= [block 1]

- The last
step is to name the function and indicate the inputs and outputs.
ODE45 specifies that the function must have two inputs—the limits of the independent
variable (time in this case), and the array of initial conditions (start
velocity in
*x*and*y*in this case).

- After saving
this function as quad_drag.m, we call ODE45 with

Vdot_x = -(c/m)*sqrt(v(1)^2+v(2)^2)*v(1);

Vdot_y = -g-(c/m)*sqrt(v(1)^2+v(2)^2)*v(2);

m = 0.15; % Mass of baseball, in kg

g = 9.8; % Acceleration of gravity, in m/s

diam = 0.07; % Diameter of baseball, in m

gamma = 0.25; % Coefficient of drag in air at STP, in Ns^2/m^2

c = gamma*diam^2;

function vdot = quad_drag(t,v)

…

[block 1]

[block 2]

…

vdot = [vdot_x; vdot_y];

[T,V] = ode45('quad_drag',[0 8],[19.3; 23.0]);

**September 10, 2009**

Example
2.6, cont’d

- Solution, cont’d
- The arrays
T and V that are returned are the times and
*x*and*y*velocities, but what we need is the trajectory, i.e. the*x*and*y*positions. For those, we have to integrate the velocities. There is probably an elegant way to do this in Matlab, but I wrote a simple (and rather inaccurate) routine to do that, given the T and V arrays:

- Save this
as int_yp.m, and then call it by

which
returns the position array [pos(1,:) is *x*, pos(2,:) is *y*].

- All that remains is to plot the trajectory ( i.e. pos(1,:) vs. pos(2,:) ).

function y = int_yp(t,yp)

n = length(t);

y = yp;

y(1,:) = [0 0];

for i=1:n-1

dt = t(i+1)-t(i);

dy = yp(i,:)*dt;

y(i+1,:) = y(i,:)+dy;

end

y = y(1:n-1,:);

pos = int_yp(T,V);

plot(19.3*T,23.0*T-4.9*T.^2); % Plot vacuum case

hold on

plot(pos(:,1),pos(:,2),'color','red'); % Overplot quadratic drag case

hold off

**September 10, 2009**

Example
2.6, cont’d

- Solution, cont’d
- Here is the resulting plot (somewhat improved by labels).
- Note that the range is about

60 m, much shorter than the

equivalent trajectory in a

vacuum.

- Note also that the baseball

does not reach quite as high

as in a vacuum, and reaches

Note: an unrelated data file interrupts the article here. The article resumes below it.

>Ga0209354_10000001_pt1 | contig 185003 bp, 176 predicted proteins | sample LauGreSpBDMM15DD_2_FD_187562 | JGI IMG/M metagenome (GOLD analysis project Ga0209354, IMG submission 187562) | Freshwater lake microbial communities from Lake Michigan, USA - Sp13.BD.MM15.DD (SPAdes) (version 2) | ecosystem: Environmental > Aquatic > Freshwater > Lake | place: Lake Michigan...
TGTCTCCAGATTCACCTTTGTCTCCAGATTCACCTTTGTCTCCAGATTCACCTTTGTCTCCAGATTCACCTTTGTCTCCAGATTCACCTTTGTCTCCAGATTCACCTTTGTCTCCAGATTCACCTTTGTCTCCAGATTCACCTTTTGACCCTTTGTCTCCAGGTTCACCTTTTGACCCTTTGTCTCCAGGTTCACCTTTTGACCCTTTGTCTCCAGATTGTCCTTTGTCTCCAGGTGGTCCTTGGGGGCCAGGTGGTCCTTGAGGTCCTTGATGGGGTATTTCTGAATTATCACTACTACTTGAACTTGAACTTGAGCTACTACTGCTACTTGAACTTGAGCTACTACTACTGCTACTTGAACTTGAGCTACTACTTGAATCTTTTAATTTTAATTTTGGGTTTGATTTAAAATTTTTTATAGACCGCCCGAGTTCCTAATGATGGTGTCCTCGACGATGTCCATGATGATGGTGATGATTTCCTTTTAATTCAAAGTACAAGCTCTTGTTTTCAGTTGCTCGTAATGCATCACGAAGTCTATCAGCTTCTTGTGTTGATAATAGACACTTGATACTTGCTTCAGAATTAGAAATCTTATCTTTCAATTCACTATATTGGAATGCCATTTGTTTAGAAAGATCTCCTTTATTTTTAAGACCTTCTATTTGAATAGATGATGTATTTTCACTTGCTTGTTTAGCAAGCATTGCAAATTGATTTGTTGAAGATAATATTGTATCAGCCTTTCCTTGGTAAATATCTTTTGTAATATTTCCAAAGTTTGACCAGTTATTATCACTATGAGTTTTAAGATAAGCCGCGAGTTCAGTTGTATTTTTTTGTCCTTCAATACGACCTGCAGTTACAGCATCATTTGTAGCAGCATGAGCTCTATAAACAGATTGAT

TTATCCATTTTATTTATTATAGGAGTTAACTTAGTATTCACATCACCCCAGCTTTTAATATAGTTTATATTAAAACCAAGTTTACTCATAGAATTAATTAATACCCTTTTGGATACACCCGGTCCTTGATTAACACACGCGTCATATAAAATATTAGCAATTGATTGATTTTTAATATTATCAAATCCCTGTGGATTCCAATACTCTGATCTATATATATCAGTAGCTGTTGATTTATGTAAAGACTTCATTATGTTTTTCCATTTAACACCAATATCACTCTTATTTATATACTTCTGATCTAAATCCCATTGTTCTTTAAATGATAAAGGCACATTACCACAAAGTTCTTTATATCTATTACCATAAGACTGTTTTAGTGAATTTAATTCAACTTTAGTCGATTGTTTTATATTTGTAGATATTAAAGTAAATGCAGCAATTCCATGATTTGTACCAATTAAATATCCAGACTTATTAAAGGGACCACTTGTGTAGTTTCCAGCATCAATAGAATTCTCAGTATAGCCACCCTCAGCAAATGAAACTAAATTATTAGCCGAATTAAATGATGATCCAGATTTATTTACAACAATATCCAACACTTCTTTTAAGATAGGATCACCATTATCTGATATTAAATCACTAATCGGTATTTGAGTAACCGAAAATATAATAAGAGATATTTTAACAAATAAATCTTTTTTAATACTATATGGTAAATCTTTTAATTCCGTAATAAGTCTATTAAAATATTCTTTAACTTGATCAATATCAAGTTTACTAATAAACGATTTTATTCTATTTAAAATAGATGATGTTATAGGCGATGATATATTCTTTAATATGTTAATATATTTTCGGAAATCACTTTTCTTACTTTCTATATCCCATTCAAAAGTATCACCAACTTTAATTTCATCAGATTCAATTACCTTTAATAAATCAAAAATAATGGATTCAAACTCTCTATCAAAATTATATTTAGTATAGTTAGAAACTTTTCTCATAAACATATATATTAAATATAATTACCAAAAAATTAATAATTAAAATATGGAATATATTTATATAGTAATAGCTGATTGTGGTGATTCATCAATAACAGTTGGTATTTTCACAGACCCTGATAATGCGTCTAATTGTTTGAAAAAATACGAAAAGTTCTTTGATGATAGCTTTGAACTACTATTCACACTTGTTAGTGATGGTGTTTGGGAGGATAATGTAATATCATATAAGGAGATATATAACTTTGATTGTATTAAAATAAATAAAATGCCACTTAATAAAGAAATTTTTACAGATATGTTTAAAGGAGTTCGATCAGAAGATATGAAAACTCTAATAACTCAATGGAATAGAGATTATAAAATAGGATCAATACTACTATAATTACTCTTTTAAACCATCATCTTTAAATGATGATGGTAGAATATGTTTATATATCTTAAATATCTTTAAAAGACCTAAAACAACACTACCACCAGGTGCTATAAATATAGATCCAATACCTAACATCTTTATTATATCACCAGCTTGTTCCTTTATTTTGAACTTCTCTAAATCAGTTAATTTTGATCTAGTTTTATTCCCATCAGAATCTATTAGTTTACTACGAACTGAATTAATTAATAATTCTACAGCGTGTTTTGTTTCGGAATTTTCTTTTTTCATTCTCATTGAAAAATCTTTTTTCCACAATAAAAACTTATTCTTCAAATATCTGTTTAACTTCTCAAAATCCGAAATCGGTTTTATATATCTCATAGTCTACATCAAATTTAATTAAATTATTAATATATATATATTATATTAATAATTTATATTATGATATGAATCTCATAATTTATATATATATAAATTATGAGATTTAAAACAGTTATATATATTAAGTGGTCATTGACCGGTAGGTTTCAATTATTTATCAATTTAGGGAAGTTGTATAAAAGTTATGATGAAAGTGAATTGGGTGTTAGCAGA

its peak earlier.

- You will be given homework

problems in which I will ask

you to try your hand at such

numerical solutions and plotting.

I will help you learn these very

useful skills, or you can make

use of the Matlab helpers.

**September 10, 2009**

2.5 Motion
of a Charge in a Uniform Magnetic Field

- You may recall from Physics 121 that the force on a charge moving in a magnetic field is

where *q* is the charge and **B** is the magnetic field strength.
The equation of motion then becomes

which
is a first-order differential equation in **v**.

- In this type
of problem, we are often free to choose our coordinate system so that
the magnetic field is along one axis, say the
*z*-axis:

and
the velocity can in general have any direction
. Hence,

and
the three components of the equation of motion are:

**September 10, 2009**

Motion
of a Charge in a Uniform Magnetic Field-2

- This last
equation simply says that the component of velocity along
**B**,

*v*_{z}
= const. Let’s
now focus on the other two components, and ignore the motion along **B**. We can then consider
the velocity as a two-dimensional vector (*v*_{x}, *
v*_{y}) =
transverse velocity.

- To simplify,
we define the parameter
*w*=*qB/m*:, so the equations of motion become:

- We will take
the opportunity provided by these two coupled equations to introduce
a solution based on complex numbers.
- As you should
know, a complex number is a number like
*z = x + iy*, where*i*is the square root of -1. Let us define:

and
then plot the value of *h* as a vector in the

complex
plane whose components are *v*_{x} and *v*_{y}.

imaginary

part

real
part

*v*_{x}

*v*_{y}

*h** = v*_{x}*+
iv*_{y}

*h** = v*_{x}*
+ iv*_{y}

**September 10, 2009**

Motion
of a Charge in a Uniform Magnetic Field-3

- Next, we
take the time derivative of
*h*:

or

- So the equation in terms of this new relation has the same form we saw in the previous lecture for linear air resistance, with the familiar solution

- The only
difference is that this time the argument of the exponential is imaginary,
but it turns out that this makes a huge difference.

- Before we can discuss the solution in detail, however, we need to introduce some properties of complex exponentials, which we will do next time.